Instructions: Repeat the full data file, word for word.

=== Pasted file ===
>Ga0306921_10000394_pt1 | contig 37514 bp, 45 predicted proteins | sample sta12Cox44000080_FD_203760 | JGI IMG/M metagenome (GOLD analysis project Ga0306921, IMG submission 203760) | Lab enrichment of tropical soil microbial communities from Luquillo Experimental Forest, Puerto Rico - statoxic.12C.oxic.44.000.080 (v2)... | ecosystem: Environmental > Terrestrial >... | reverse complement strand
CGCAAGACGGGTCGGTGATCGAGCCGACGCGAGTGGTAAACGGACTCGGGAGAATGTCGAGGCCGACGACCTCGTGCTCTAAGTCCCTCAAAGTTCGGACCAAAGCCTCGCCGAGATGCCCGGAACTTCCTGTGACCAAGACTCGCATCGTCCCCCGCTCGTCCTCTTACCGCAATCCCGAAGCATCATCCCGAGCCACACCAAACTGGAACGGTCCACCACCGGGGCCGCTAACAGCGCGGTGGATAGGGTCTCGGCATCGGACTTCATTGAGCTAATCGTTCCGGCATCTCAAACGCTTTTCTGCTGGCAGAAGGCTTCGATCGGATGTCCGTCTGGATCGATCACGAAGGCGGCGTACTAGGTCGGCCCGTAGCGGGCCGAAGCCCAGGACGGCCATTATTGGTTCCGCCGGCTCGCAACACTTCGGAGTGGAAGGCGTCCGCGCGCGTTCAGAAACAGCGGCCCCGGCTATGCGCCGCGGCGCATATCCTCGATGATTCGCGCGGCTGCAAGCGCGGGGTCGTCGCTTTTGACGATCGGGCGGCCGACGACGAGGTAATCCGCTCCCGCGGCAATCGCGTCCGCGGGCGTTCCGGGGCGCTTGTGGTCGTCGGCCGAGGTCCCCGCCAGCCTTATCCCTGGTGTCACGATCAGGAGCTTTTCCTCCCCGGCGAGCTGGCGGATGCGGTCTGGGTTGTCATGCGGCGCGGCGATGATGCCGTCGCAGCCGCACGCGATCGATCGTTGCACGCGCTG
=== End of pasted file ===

>Ga0306921_10000394_pt1 | contig 37514 bp, 45 predicted proteins | sample sta12Cox44000080_FD_203760 | JGI IMG/M metagenome (GOLD analysis project Ga0306921, IMG submission 203760) | Lab enrichment of tropical soil microbial communities from Luquillo Experimental Forest, Puerto Rico - statoxic.12C.oxic.44.000.080 (v2)... | ecosystem: Environmental > Terrestrial >... | reverse complement strand
CGCAAGACGGGTCGGTGATCGAGCCGACGCGAGTGGTAAACGGACTCGGGAGAATGTCGAGGCCGACGACCTCGTGCTCTAAGTCCCTCAAAGTTCGGACCAAAGCCTCGCCGAGATGCCCGGAACTTCCTGTGACCAAGACTCGCATCGTCCCCCGCTCGTCCTCTTACCGCAATCCCGAAGCATCATCCCGAGCCACACCAAACTGGAACGGTCCACCACCGGGGCCGCTAACAGCGCGGTGGATAGGGTCTCGGCATCGGACTTCATTGAGCTAATCGTTCCGGCATCTCAAACGCTTTTCTGCTGGCAGAAGGCTTCGATCGGATGTCCGTCTGGATCGATCACGAAGGCGGCGTACTAGGTCGGCCCGTAGCGGGCCGAAGCCCAGGACGGCCATTATTGGTTCCGCCGGCTCGCAACACTTCGGAGTGGAAGGCGTCCGCGCGCGTTCAGAAACAGCGGCCCCGGCTATGCGCCGCGGCGCATATCCTCGATGATTCGCGCGGCTGCAAGCGCGGGGTCGTCGCTTTTGACGATCGGGCGGCCGACGACGAGGTAATCCGCTCCCGCGGCAATCGCGTCCGCGGGCGTTCCGGGGCGCTTGTGGTCGTCGGCCGAGGTCCCCGCCAGCCTTATCCCTGGTGTCACGATCAGGAGCTTTTCCTCCCCGGCGAGCTGGCGGATGCGGTCTGGGTTGTCATGCGGCGCGGCGATGATGCCGTCGCAGCCGCACGCGATCGATCGTTGCACGCGCTG